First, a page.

"The governor signed SB 962 to deter smartphone theft," said Jim Evans, a spokesman for the governor.
The measure applies to phones made after July 1, 2015 to allow the industry to adjust. It was supported by criminal justice leaders including Los Angeles Police Chief Charlie Beck and San Francisco Dist. Atty. George Gascon who note that some phone owners have been injured in robberies. Sen.
"California has just put smartphone thieves on notice," Leno said in a statement. "Our efforts will effectively wipe out the incentive to steal smartphones and curb this crime of convenience, which is fueling street crime and violence within our communities."
The legislation was opposed by some industry groups who argued phone companies were voluntarily taking steps to improve security of phones. But others said government action was needed.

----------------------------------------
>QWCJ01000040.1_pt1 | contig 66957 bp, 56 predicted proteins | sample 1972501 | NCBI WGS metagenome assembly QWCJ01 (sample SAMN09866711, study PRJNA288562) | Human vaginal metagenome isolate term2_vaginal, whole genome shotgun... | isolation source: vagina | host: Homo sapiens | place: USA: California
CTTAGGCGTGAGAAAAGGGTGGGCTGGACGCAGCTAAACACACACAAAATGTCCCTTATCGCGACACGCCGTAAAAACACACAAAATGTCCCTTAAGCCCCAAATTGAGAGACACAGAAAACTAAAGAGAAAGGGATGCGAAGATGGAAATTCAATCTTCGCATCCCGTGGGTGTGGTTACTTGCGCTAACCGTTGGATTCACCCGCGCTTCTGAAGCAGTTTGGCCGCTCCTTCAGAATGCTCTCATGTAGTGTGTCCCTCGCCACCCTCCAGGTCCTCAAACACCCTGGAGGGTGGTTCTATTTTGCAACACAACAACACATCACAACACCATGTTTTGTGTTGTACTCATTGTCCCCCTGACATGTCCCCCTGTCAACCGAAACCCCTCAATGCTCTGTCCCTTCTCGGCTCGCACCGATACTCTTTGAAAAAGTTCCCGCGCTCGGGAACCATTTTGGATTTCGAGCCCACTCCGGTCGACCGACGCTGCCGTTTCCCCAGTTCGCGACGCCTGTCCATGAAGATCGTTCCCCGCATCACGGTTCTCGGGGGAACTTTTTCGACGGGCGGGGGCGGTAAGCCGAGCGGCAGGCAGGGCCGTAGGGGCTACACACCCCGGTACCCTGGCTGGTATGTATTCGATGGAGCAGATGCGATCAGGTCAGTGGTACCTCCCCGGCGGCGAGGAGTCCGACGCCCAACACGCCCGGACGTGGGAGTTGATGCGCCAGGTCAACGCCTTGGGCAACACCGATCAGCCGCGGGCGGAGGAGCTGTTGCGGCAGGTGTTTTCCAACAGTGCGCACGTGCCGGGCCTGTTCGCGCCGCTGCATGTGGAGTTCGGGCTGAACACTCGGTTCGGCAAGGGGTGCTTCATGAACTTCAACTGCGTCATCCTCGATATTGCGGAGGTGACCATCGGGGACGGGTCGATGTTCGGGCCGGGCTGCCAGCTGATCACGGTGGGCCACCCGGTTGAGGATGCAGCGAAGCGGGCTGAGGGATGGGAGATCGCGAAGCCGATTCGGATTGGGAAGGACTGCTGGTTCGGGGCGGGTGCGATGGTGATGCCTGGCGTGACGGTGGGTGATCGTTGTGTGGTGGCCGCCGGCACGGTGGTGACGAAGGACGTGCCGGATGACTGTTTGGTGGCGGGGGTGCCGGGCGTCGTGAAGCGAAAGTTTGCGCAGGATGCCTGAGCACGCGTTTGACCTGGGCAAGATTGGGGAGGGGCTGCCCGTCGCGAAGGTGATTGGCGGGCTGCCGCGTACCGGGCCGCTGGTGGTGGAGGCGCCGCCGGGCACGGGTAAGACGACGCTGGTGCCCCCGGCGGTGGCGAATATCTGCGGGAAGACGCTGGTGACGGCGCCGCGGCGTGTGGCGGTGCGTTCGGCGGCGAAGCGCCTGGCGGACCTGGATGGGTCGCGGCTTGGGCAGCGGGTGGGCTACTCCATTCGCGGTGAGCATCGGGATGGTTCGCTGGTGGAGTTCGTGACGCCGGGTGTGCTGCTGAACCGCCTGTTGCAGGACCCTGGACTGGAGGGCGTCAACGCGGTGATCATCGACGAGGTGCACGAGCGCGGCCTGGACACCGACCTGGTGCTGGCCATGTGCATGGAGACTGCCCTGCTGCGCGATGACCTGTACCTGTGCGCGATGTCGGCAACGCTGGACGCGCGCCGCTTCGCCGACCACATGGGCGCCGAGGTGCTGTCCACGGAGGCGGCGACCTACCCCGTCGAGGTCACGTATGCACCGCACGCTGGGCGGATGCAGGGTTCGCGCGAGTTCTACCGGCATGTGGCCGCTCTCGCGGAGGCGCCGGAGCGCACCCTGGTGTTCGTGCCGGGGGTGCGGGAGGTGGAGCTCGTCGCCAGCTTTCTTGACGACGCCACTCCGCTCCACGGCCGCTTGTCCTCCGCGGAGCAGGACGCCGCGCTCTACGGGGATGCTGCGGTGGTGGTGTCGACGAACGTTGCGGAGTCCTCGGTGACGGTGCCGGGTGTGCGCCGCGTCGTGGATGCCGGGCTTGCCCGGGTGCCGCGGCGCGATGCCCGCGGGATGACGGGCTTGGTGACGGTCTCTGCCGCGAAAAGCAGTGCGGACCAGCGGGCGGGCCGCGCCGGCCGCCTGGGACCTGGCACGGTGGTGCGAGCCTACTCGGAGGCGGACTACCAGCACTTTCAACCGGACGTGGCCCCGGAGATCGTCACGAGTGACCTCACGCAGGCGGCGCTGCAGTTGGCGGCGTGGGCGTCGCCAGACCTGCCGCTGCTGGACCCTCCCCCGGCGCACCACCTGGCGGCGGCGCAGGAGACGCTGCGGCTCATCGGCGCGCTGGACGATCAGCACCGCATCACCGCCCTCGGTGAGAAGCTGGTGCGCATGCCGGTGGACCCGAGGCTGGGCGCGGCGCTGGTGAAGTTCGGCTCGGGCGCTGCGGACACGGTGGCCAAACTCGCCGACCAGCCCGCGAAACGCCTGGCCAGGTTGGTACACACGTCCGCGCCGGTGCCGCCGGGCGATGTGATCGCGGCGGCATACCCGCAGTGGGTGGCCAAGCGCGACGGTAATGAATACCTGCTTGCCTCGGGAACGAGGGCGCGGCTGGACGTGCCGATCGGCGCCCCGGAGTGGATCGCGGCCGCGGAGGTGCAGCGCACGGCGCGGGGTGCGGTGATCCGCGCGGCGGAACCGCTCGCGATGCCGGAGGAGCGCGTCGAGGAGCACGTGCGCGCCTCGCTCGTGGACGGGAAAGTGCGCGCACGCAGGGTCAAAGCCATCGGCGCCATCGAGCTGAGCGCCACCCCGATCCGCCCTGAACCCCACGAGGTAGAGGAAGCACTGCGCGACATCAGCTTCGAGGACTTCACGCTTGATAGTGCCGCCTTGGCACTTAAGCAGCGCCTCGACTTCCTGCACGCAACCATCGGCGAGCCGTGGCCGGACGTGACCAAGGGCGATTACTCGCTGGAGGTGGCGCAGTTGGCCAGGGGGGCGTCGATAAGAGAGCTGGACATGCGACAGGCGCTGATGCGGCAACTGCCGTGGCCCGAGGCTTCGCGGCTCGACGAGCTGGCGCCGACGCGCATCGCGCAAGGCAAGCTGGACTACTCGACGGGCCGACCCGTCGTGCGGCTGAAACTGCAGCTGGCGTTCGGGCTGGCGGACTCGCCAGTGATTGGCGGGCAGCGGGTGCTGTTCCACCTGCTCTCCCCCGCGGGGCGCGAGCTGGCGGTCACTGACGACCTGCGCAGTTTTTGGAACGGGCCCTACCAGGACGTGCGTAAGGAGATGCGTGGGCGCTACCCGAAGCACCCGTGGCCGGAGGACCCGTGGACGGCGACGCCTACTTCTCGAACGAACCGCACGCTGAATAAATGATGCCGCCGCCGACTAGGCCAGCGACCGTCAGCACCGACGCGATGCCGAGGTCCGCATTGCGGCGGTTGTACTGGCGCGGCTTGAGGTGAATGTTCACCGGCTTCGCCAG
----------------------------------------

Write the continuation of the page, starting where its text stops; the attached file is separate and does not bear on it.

"Once again, California is leading the way on important issues surrounding individual privacy and public safety," said James P. Steyer, founder and CEO of Common Sense Media, noting Smartphones contain a great deal of personal information."
The Leno bill was one of 25 bills signed Monday by the governor.
Brown also signed a measure to encourage the state education board to include the
Assemblyman Chris Holden (D-Pasadena) said he was pleased Brown signed his measure, AB 1912, which he said "underscores the importance of his presidency—the historic nature of it."